The carrying capacity of a bridge is measured not by the average strength of its pillars, but by the strength of the weakest among them; and so is the “carrying capacity” of society, that is, its humanity and hospitality. Society is as much human as the life conditions of its most humble and least potent members.

Half century ago, in my student years, I learnt from my anthropology teachers that the beginnings of culture or “civilization” (that is, of a fully and truly human society) could be dated thanks to the discovery of a humanoid skeleton of a male who died at the age of 30 years, but who had broken his leg and begun limping in childhood. My teachers told me that only in a human society could such a creature survive to 30 years of age. I learnt that human society differs from an animal pack or herd by its ability and willingness to count such damaged and indolent creatures among its members.

What I learned from my teachers, and have remembered ever since, was that compassion and care stood at the cradle of human society; that the surest way to recognize human society is by its “enabling” work – enabling to survive those who otherwise would not manage to stay alive on their own. It was that enabling skill and labour that made society and all its members (those cared-for as much as those who cared for them), human. To be truly and fully human and secure in one's humanity one needs to be cared for by other human beings and to be confident that care will be provided when needed; but to be human one needs also to be moral – one needs to care for other human beings and be ready to hurry to provide help when it is needed. It is ultimately on the relationship of caring and being cared for that human society is built and the humanity of its members is sustained.

This is the truth of human society, but not the whole truth, alas. The same society that enables disabled humans is also expert in branding and casting certain humans as “disabled” – in disabling such humans as would otherwise be able to live a human life, or in denying that they have such ability.

"To disable”, according to the Oxford English Dictionary, means to incapacitate – “to pronounce incapable; hence, to disparage, depreciate”. Incapable of what, you may ask? Of meeting the standards, the patterns, the norms of conduct that society has set for its members. Setting norms and standards presages the gruesome job of segregating and excluding: norms and standards would hardly be set in the first place were all people expected to fit and obey them. We could even say that the separation of the “able” from the “disabled” is the prime purpose of norm-setting. In addition, once the norms are set and so the test is set for the present members and would-be members claiming admission, some people may be pronounced in advance incapable of passing the test and thus unfit to present themselves for examination: they may be “incapacitated” before trying to prove their capacity and without being given a chance to prove themselves. This branding invariably leads to stigmatizing, and then disparagement and depreciation follow. This is, after all, how the power of the norms over those who are meant to abide by them is established and how the virtue of norm-abiding is promoted.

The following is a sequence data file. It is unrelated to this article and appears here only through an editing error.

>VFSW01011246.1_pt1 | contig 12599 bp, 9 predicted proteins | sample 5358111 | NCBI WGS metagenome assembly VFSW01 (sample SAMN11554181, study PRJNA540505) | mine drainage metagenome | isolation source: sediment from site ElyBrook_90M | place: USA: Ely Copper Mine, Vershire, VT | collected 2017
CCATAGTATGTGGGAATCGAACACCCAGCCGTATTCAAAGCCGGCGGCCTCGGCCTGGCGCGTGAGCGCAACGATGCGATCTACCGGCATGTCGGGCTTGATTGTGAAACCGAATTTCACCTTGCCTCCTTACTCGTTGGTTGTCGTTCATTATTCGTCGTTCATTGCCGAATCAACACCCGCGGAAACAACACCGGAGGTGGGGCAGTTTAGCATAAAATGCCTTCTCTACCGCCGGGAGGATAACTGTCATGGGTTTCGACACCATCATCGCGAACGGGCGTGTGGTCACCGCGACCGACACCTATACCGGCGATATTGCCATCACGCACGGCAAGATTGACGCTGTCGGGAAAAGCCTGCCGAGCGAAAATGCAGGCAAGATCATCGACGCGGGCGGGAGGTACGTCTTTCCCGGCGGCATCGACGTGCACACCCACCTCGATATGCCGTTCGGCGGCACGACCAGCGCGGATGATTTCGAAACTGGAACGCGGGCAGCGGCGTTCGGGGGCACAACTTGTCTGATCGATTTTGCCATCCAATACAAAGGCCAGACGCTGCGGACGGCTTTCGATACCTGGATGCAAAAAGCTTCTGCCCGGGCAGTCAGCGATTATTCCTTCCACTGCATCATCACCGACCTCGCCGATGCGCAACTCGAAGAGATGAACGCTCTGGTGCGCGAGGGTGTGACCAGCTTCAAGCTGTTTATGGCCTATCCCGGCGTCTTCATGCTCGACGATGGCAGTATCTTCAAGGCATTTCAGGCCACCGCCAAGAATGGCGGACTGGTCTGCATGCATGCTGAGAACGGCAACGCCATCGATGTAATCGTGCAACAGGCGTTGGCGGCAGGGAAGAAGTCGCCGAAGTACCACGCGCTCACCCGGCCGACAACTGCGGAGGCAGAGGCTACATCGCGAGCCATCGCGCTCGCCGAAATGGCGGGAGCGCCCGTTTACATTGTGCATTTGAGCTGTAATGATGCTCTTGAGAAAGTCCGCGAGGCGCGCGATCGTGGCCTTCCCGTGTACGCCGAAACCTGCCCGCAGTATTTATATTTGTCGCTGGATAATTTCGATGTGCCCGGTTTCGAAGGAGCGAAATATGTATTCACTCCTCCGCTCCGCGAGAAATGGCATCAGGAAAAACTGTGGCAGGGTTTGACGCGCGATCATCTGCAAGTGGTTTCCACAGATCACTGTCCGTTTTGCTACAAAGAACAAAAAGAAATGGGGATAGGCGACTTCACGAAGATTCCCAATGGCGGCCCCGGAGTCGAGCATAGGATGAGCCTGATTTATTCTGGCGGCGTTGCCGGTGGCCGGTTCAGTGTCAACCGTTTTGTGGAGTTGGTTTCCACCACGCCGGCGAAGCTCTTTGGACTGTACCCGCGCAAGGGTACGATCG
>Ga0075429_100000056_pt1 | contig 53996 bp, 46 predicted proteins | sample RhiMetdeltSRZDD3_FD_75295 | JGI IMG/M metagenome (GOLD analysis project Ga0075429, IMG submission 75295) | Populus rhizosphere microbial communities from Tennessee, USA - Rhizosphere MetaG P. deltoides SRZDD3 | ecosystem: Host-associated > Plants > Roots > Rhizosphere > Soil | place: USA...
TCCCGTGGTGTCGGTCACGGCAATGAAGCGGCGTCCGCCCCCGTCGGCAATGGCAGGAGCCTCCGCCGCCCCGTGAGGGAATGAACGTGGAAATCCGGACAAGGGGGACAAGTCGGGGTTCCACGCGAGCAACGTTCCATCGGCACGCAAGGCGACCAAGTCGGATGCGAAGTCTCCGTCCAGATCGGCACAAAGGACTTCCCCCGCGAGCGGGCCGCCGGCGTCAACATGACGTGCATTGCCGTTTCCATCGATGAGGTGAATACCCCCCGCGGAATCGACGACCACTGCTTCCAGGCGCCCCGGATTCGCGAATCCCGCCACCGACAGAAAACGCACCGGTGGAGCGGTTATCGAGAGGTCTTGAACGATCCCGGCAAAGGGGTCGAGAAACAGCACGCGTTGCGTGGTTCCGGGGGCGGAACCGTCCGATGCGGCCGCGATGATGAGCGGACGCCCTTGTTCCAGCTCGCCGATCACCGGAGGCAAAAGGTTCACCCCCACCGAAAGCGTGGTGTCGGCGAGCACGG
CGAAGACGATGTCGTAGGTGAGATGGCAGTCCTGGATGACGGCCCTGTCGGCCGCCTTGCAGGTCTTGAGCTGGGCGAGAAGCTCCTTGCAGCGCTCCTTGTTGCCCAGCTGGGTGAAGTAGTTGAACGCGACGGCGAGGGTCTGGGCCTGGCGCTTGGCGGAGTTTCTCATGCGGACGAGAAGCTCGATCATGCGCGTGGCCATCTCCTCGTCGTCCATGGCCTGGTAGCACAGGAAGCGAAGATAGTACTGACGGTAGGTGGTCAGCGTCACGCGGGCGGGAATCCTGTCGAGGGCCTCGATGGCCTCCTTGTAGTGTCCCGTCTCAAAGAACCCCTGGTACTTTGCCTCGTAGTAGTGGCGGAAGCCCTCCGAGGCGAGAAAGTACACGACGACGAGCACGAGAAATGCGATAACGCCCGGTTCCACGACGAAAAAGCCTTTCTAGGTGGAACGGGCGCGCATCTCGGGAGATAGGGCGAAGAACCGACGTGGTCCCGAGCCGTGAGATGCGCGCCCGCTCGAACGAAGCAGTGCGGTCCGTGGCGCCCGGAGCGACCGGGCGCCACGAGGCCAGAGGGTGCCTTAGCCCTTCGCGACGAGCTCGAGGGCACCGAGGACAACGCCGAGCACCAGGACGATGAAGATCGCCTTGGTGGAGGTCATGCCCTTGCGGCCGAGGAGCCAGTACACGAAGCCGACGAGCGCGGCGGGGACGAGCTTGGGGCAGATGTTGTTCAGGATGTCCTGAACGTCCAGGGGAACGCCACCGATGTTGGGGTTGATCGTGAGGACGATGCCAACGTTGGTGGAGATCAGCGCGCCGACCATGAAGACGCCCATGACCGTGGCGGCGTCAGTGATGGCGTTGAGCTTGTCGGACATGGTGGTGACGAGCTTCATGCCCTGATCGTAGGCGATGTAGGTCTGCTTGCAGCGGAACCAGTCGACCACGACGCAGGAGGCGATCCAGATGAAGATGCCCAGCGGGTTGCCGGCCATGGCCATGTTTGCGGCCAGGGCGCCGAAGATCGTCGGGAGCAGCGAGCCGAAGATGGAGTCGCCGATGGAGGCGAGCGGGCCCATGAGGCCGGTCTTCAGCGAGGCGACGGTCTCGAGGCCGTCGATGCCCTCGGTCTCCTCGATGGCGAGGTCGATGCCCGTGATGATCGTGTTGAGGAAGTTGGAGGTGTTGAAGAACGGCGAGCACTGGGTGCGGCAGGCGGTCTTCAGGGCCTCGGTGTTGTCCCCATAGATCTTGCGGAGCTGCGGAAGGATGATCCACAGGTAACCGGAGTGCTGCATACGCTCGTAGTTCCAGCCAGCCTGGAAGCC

Each norm selects its own targets. Whether people are declared/rendered disabled or not depends on the norm, not on their inherent qualities (by common opinion, in the “Country of the Blind” described by the English writer H. G. Wells in a short story the same title, a one-eyed man would have been a resented and feared monster).

Ours is a society of consumers and an individualized society. “Normal” members of such a society are expected primarily to be “sensation-gatherers” – seekers of ever new and ever more numerous pleasurable experiences – and so to open themselves to the attractions and seductions of the consumer market. Such openness is, in the last account, the deepest meaning of the “bodily fitness”, which our society exhorts its members to develop and guard. The ideal of “fitness” invokes a body that is able to absorb the delights on offer, while at the same time serving as a finely tuned fiddle on which the sweet tunes of pleasures are played. The “owner” of a “fit body” is simultaneously the virtuoso violinist and consummate connoisseur of musical arts.